A point that Jonah didn’t make, but that I’ve been pondering for a while, is that conservatism needs plausible deniability with candidate McCain. Plainly the man is not a movement conservative, so it would be a shame if any defeat he might suffer would be interpreted as a defeat for conservatism (time to move further left: Specter ’12!).
However, in terms of actual policy, I’m not sure how much conservatives have to gain from a McCain presidency. The only area where he’s promising radical reform is with his gawdawful cap-and-trade scheme. More open borders, same general tax structure, no major entitlement initiatives, no real prospect of tilting Washington decidedly to one party and thus enabling reform. America, domestically, after 4 years of President McCain, won’t be a much different place so long as conservative senators can fight off his immigration proposals.
His heart just isn’t in the fights of movement conservatives, or even reform-minded conservatives. He is first and foremost a hawk. And that’s fine, but we do not want whatever it is that a President McCain will do to be defined as “conservatism.” Picking a Democrat for VP seems like the only way for that to be the case.
Conservatives need to get their act together, but we should never forget the costs that can have. 1964 might have a romantic attachment for movement conservatives, but probably not so much for the tens of millions whose cities were devastated and families ruined thanks to the Great Society. A President McCain with a Democrat VP and a Republican Party in Congress that has enough room to define itself as something other than John McCain’s worker bees would be the best way to clean out the party without having to lose in Iraq and on the Supreme Court.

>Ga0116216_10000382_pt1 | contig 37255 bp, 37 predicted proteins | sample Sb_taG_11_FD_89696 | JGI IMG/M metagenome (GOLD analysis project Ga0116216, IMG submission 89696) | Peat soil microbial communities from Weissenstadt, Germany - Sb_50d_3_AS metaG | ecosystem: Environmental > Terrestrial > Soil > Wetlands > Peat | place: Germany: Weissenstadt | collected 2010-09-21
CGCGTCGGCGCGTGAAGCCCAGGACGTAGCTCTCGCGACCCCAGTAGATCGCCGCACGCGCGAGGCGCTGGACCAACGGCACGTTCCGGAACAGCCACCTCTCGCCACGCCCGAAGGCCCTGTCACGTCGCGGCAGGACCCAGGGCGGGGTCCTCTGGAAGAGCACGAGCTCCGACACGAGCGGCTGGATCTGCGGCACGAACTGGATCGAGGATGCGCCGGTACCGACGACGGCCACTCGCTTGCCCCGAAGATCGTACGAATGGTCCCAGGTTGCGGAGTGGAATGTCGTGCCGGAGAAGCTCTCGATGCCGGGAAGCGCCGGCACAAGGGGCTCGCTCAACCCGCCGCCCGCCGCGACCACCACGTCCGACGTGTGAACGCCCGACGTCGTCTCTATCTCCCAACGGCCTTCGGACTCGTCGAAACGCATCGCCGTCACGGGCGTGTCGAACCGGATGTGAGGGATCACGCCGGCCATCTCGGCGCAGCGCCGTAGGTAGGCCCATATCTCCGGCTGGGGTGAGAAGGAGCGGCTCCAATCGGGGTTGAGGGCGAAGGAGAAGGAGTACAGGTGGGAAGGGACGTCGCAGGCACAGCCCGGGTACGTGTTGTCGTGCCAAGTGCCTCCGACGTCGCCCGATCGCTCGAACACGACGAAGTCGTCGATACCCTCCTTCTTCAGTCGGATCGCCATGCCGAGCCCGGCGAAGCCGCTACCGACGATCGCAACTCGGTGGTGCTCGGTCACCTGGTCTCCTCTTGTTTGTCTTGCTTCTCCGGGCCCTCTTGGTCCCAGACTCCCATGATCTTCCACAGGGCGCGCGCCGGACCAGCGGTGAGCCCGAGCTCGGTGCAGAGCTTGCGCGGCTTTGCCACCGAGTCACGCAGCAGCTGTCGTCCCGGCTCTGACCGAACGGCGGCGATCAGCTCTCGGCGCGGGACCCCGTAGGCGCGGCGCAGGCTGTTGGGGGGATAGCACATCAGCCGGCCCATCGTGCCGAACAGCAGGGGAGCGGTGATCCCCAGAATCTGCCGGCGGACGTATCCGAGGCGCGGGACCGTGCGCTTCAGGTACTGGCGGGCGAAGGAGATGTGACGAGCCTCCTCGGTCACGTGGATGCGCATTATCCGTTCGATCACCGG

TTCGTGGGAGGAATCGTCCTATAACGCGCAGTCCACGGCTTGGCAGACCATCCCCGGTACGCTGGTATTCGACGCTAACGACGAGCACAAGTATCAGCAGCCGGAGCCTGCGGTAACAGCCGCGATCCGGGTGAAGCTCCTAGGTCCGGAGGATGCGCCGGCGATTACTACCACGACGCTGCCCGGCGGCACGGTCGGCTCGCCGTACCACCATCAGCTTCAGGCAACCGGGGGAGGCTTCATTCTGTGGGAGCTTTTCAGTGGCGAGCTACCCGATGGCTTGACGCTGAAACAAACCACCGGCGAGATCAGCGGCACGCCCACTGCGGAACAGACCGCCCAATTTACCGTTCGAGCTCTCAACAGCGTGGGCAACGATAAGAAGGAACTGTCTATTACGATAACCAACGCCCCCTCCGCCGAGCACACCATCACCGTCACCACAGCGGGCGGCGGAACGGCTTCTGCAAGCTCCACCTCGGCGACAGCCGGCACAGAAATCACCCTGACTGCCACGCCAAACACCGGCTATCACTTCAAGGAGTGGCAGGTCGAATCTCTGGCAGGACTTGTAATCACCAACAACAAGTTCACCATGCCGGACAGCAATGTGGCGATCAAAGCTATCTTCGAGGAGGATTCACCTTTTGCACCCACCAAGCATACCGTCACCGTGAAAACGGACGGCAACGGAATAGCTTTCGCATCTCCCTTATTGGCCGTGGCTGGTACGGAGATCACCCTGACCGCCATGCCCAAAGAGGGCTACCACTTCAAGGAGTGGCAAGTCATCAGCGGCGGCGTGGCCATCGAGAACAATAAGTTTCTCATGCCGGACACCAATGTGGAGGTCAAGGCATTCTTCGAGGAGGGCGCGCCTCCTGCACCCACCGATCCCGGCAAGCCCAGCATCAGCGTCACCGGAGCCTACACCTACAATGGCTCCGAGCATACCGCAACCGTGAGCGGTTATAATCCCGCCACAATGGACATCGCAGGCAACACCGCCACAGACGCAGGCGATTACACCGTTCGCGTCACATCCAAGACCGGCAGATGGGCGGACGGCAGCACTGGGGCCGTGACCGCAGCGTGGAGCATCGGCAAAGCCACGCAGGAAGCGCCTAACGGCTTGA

This got me thinking a little. Back in high school physics class there was a box of rulers we all shared. One of them, probably older than me, had an Air Force logo and in large blue letters the slogan: “Toward a Metric Tomorrow!” Yeah, sure.
It strikes me as very peculiar for an immigrant to argue against American exceptionalism. Most of us are here whether we want to be or not, but an immigrant like Zakaria had the whole world to choose from and he picked America. Certainly this place was exceptional to him. If it was all – or even partly – about the metric system, why did he leave India?
Apollo posted this at 9:48 PM CDT on Thursday, May 22nd, 2008 as Amer-I-Can!